The ship, in total, is eventually abandoned; and supplies including tools, lumber, boats, coal, canned foods and containers are cached on shore for use by other Arctic explorers — possibly even by the Franklin expedition, still not considered lost at that time. The Resolute and Intrepid remain frozen in ice for yet another winter; their crews and McClure’s men all must walk for hundreds of miles to reach Beechey Island (not far from today’s Resolute Bay) in the Eastern Arctic.
The men of the Investigator eventually do return safely to England where they are celebrated as the first expedition to have identified the Northwest Passage; and, in 1855, in Germany, the “Reise-Tagebuch des Missionars Joh. Aug. Miertsching, welcher als Dolmetscher die Nordpol-Expedition zur Aufsuchung Sir John Franklins auf dem Schiff Investigator begleitete” (Diary of the missionary Joh. Aug. Miertsching, who served as interpreter on the ship the Investigator on its North Pole Expedition in the Search for Sir John Franklin) is published.
A religious man, Miertsching was the only civilian serving along side what were tough and rowdy seamen at the outset of the expedition. That pegged him as the obvious outsider. His English was also not the best. Still, Miertsching would, over the course of the journey, gain the respect of most of the seamen and officers, not only as interpreter and adviser, but also as a practical, decent man; even his experience as a hunter helped the men to survive.
“Miertsching… was the most useful man on board, for not only did he set an excellent moral example to those around him, but, by his knowledge of mechanical arts, he proved of the greatest value to his shipmates, especially as a boot maker, and besides taught both officers and men other useful Arctic accomplishments, without they would have indeed fared badly.”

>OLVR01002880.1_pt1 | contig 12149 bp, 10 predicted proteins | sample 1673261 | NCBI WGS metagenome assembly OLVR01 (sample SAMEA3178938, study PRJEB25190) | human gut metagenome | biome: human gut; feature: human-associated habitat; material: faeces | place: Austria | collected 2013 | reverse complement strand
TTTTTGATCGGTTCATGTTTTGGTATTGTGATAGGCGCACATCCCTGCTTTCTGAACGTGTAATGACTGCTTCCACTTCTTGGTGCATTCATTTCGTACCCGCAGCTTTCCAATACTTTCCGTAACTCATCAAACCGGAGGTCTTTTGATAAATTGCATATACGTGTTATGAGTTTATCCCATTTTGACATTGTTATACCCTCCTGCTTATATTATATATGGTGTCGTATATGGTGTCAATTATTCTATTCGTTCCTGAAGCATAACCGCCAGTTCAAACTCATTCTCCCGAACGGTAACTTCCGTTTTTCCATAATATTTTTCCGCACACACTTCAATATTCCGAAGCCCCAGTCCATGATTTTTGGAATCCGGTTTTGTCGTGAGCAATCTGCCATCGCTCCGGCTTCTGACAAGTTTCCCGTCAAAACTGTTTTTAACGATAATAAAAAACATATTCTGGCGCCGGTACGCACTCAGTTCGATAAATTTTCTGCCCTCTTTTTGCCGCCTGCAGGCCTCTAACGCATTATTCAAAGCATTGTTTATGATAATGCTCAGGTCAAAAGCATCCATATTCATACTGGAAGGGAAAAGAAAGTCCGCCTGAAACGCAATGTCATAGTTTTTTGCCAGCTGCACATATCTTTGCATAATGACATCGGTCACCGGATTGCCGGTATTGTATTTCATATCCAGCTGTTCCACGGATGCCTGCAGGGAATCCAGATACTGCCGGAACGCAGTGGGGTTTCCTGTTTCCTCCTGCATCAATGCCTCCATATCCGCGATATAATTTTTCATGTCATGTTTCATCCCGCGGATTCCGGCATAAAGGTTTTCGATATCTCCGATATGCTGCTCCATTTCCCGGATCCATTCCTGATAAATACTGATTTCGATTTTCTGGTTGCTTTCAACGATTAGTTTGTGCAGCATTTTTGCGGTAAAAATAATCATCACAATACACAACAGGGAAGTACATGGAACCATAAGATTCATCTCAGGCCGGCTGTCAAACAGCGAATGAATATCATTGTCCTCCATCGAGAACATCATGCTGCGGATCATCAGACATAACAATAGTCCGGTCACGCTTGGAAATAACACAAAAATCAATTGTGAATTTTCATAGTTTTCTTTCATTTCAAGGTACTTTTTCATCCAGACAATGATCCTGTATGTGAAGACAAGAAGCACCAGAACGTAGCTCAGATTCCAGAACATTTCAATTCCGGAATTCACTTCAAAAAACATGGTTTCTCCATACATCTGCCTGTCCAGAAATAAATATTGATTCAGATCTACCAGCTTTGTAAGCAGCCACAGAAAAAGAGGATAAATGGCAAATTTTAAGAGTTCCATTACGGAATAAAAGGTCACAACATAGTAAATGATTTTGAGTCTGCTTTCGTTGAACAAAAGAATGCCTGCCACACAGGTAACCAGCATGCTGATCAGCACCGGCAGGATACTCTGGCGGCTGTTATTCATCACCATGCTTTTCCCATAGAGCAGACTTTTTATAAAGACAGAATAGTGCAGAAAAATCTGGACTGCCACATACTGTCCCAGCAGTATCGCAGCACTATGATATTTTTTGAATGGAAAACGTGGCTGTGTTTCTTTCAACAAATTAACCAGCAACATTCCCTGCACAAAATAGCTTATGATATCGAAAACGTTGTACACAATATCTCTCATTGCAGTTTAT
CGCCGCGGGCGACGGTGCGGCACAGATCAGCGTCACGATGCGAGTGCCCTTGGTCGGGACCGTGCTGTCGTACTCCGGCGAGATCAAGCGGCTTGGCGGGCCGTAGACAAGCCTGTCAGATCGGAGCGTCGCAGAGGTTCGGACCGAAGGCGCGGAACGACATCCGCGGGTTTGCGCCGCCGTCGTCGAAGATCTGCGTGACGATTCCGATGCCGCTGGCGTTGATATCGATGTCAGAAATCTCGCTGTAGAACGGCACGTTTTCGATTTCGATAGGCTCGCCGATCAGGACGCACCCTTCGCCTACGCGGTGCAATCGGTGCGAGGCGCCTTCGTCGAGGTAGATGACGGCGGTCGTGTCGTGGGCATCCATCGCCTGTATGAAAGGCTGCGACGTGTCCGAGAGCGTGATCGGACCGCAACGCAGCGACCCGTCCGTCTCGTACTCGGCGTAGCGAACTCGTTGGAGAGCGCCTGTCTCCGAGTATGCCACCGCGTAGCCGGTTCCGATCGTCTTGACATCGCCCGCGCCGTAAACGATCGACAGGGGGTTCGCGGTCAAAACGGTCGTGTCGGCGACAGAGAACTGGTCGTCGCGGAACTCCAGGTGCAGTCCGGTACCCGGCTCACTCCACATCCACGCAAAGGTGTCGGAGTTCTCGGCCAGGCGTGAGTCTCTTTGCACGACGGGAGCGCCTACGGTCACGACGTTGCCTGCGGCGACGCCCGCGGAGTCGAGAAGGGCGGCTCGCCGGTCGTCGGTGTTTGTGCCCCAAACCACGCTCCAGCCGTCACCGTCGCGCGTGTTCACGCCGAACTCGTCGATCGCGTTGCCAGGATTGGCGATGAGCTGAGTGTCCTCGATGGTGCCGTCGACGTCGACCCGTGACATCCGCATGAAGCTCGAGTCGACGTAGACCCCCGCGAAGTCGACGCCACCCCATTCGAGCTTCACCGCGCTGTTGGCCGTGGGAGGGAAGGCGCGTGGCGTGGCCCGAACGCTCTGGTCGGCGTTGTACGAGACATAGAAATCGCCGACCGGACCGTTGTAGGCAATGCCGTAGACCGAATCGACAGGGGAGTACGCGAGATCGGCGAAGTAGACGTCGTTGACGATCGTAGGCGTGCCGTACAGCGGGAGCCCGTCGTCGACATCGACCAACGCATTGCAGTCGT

(Source: Dottings on the roadside in Panama, Nicaragua and Mosquito, Bedford Pim, Berthold Seemann, 1868.)
Miertsching’s travel journals remain a valuable source for Arctic researchers today. Of particular interest to naturalists, polar historians and anthropologists are not only his observations of life on board, of Arctic nature and his detailed weather reports, but also his descriptions of encounters with the Inuit ranging from the coast of Alaska to Cape Bathurst. It is also quite likely that Miertsching was the first qallunaaq to have had long conversations with the Copper Inuit of Victoria Island in their language. He understood their language quite well. The Inuit, on request, even drew an accurate map of the coastline on a large fold of paper for him and his captain.
When the captain orders his crew to return to the ship, Miertsching parts from that Inuit group in warm friendship. Uniquely, and unusual for his time, he uses the term “Inuit” interchangeably with the more common “Eskimo” in his journal. Perhaps he is one of the first to do so.
Miertsching would remain a proud but modest man, turning down an offer by the Admiralty for another stint as interpreter in the Arctic. The Moravian Mission sent him instead to South Africa where he served for 13 years, performing various duties and serving primarily as keeper of the Mission store. He retired to Kleinwelka, near Bautzen (Saxony/Germany), where he died in 1875, at the age of 57.
In Canada, Miertsching was honoured when a lake in Nunavut received his name. Two species of Arctic plants are also named after him. It would appear that, oddly, it is only in Germany that Johann August Miertsching became as good as forgotten.